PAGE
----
An exciting new tourism product that takes a step up from the conventional Maori tourism model will be unveiled in Whakatane tomorrow.
The Mataatua Visitor Experience has been developed around the story of Mataatua wharenui, the majestically carved meeting house the Ngati Awa iwi originally opened in Whakatane in 1875.
In 1879, the house was acquired by the Government and sent to represent New Zealand at international expositions in Sydney, Melbourne, London and Dunedin. Mataatua spent over a century away before being returned to Ngati Awa in 1996 as part of the Eastern Bay of Plenty iwi's Treaty of Waitangi settlement. After a painstaking 15-year restoration, the house was reopened on September 17 last year.
Mataatua Visitor Experience general manager William Stewart said tomorrow's launch heralded a new chapter in the story of "the house that came home".
"It is a completely unique story of a living treasure that has travelled the world and come home to its people. It is also a story with an incredibly strong connection to Australia and the UK - two of our key tourism markets.
"Remember also that Mataatua represented New Zealand at the most significant international expositions of the late 19th century, so it connects us all as New Zealanders, too. It is a national icon that all Kiwis can be proud of."
Mr Stewart said the project team had worked hard to deliver a product as different as possible to the "conventional Maori tourism model".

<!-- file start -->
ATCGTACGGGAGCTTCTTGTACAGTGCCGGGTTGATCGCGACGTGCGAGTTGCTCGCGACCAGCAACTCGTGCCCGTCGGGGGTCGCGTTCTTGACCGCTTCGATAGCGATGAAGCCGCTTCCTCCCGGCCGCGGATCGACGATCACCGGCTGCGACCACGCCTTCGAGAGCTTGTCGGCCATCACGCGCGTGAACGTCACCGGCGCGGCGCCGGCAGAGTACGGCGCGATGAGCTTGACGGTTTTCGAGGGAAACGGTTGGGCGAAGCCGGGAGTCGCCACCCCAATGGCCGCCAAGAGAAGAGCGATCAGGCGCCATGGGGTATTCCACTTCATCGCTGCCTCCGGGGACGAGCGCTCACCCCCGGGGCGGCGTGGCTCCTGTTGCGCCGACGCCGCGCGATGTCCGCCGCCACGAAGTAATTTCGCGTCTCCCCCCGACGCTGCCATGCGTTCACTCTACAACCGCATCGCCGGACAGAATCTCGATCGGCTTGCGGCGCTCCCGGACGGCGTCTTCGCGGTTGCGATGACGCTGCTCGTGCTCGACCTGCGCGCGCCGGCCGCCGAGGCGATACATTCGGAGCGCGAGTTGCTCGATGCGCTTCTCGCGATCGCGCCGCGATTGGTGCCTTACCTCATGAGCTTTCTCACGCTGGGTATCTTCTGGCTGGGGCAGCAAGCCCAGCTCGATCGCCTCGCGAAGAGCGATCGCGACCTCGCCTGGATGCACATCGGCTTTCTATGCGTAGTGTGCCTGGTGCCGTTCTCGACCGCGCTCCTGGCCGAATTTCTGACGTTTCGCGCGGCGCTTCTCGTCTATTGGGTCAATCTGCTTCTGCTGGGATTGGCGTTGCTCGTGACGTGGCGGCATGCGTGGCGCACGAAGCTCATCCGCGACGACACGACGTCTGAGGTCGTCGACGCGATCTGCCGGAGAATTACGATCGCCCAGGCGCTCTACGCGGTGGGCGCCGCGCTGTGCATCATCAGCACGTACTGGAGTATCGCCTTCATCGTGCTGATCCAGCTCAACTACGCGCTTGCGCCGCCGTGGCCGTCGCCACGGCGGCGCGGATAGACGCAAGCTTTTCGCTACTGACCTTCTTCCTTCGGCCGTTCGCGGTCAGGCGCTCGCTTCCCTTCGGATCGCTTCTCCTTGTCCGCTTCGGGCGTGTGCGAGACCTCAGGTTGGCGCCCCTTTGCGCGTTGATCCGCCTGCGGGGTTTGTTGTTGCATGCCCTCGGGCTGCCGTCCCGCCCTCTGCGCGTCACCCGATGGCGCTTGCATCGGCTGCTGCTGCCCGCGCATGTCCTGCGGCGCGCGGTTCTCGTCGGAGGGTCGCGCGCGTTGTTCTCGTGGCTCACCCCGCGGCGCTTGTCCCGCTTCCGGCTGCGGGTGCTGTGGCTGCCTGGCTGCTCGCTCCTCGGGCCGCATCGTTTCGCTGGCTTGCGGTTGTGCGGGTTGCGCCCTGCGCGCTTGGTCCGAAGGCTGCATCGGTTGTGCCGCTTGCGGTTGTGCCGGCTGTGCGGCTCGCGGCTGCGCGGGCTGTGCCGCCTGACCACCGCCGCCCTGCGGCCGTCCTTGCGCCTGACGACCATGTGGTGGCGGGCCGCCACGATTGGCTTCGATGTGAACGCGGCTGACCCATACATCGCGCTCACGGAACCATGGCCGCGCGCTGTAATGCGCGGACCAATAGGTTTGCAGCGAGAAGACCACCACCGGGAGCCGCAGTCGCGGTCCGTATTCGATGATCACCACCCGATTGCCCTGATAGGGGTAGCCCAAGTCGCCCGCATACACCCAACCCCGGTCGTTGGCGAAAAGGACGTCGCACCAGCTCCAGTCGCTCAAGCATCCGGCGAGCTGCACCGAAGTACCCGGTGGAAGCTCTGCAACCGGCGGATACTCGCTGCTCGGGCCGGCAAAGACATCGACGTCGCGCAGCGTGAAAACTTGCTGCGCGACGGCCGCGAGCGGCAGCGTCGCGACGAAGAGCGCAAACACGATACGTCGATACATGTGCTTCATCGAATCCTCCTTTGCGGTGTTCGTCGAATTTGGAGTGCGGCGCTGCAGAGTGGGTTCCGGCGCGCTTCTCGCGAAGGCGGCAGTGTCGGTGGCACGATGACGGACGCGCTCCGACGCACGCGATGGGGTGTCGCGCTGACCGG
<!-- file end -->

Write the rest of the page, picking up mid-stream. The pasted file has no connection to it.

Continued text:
"We are an hour away from Rotorua, the undisputed cultural tourism capital of New Zealand, so we knew we had to provide an experience unique to what is typically offered there.
"So that ruled out a product built on the traditional 'haka and hangi' performance-based model. Our relations in Te Arawa are the kings of that particular brand of tourism and it would be incredibly naive, and quite silly, of us to think we could realistically compete with them at something they are so good at.
"We quickly realised that we had to build a multi-layered experience with as many platforms as possible to engage the visitor beyond what they see and hear.
"We want them to leave us feeling they have an emotional, or even spiritual, connection with the house, its story and its people. That is the depth of experience we are aiming for."
In a fusion of tradition and technology, Mataatua also boasts a point of difference in the impressive Hiko: Legends Carved in Light digital experience that brings the stories behind the ancient carvings of Mataatua to life.
"Hiko is not merely another 'light show', it is a world-class digi-cultural spectacle that uses the latest in video mapping projection technology to bring the ancestral legends of Mataatua to life before your eyes," said Mr Stewart.
"We are not just the first Maori cultural operator to utilise this technology, it is a first for the whole industry and this reinforces and highlights the absolute uniqueness of the overall Mataatua experience."